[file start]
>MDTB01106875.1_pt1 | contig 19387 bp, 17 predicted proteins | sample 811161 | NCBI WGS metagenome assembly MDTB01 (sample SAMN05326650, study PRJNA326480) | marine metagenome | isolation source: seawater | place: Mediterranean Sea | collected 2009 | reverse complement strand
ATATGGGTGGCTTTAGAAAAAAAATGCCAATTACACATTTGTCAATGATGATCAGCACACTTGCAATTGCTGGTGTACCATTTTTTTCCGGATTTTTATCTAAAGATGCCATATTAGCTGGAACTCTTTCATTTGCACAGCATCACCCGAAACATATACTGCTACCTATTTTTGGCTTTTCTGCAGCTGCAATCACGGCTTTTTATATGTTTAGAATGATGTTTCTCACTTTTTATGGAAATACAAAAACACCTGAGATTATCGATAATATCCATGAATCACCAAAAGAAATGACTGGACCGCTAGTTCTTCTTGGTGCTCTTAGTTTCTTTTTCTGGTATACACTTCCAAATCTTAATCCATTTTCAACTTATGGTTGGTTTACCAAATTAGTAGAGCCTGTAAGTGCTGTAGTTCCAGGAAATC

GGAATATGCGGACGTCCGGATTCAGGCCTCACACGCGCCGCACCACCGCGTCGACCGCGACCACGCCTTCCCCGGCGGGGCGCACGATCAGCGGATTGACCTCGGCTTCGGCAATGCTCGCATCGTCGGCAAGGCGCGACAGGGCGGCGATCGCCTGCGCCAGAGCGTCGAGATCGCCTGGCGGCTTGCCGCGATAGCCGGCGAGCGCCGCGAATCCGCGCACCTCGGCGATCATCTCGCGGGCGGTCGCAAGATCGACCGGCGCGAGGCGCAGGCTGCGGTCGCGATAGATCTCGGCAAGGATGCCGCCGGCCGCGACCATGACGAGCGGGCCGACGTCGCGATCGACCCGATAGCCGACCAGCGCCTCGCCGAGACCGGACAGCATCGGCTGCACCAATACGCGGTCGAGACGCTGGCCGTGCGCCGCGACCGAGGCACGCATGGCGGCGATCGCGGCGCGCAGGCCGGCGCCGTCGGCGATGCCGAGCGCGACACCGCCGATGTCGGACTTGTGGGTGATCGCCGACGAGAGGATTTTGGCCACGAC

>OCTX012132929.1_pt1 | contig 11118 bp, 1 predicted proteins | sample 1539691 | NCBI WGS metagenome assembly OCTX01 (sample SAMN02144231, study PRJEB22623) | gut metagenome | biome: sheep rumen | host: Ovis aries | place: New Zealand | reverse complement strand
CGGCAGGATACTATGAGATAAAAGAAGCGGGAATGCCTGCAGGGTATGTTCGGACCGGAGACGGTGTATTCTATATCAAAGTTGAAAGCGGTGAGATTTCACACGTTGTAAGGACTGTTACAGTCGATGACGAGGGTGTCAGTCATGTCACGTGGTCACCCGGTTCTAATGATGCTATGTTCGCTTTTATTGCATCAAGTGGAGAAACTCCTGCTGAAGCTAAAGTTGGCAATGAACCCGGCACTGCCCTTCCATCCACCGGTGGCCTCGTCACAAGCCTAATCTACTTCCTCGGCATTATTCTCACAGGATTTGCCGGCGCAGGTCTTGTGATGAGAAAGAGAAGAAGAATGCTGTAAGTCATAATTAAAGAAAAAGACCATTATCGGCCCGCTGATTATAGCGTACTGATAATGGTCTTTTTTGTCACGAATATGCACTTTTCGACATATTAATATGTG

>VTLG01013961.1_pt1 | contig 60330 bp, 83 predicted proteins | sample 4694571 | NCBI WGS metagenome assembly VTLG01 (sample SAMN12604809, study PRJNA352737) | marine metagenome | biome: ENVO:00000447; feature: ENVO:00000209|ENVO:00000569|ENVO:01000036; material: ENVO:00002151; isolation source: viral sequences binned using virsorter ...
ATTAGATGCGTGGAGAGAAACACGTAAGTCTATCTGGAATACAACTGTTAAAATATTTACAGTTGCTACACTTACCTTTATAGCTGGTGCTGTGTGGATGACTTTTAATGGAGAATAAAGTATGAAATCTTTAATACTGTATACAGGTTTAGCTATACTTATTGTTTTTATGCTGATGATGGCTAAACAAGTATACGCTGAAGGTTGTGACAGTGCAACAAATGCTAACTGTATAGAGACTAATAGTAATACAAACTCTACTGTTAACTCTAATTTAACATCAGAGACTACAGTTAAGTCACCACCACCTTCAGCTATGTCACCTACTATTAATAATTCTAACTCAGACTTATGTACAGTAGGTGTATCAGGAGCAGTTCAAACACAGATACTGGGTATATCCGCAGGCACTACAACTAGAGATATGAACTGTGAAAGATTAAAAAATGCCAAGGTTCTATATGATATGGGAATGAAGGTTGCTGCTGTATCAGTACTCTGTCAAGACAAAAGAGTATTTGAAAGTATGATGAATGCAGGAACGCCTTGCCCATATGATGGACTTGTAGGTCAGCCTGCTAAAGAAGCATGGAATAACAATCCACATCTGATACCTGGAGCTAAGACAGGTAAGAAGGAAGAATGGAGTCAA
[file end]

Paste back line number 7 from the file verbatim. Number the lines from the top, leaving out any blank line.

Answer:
ATTAGATGCGTGGAGAGAAACACGTAAGTCTATCTGGAATACAACTGTTAAAATATTTACAGTTGCTACACTTACCTTTATAGCTGGTGCTGTGTGGATGACTTTTAATGGAGAATAAAGTATGAAATCTTTAATACTGTATACAGGTTTAGCTATACTTATTGTTTTTATGCTGATGATGGCTAAACAAGTATACGCTGAAGGTTGTGACAGTGCAACAAATGCTAACTGTATAGAGACTAATAGTAATACAAACTCTACTGTTAACTCTAATTTAACATCAGAGACTACAGTTAAGTCACCACCACCTTCAGCTATGTCACCTACTATTAATAATTCTAACTCAGACTTATGTACAGTAGGTGTATCAGGAGCAGTTCAAACACAGATACTGGGTATATCCGCAGGCACTACAACTAGAGATATGAACTGTGAAAGATTAAAAAATGCCAAGGTTCTATATGATATGGGAATGAAGGTTGCTGCTGTATCAGTACTCTGTCAAGACAAAAGAGTATTTGAAAGTATGATGAATGCAGGAACGCCTTGCCCATATGATGGACTTGTAGGTCAGCCTGCTAAAGAAGCATGGAATAACAATCCACATCTGATACCTGGAGCTAAGACAGGTAAGAAGGAAGAATGGAGTCAA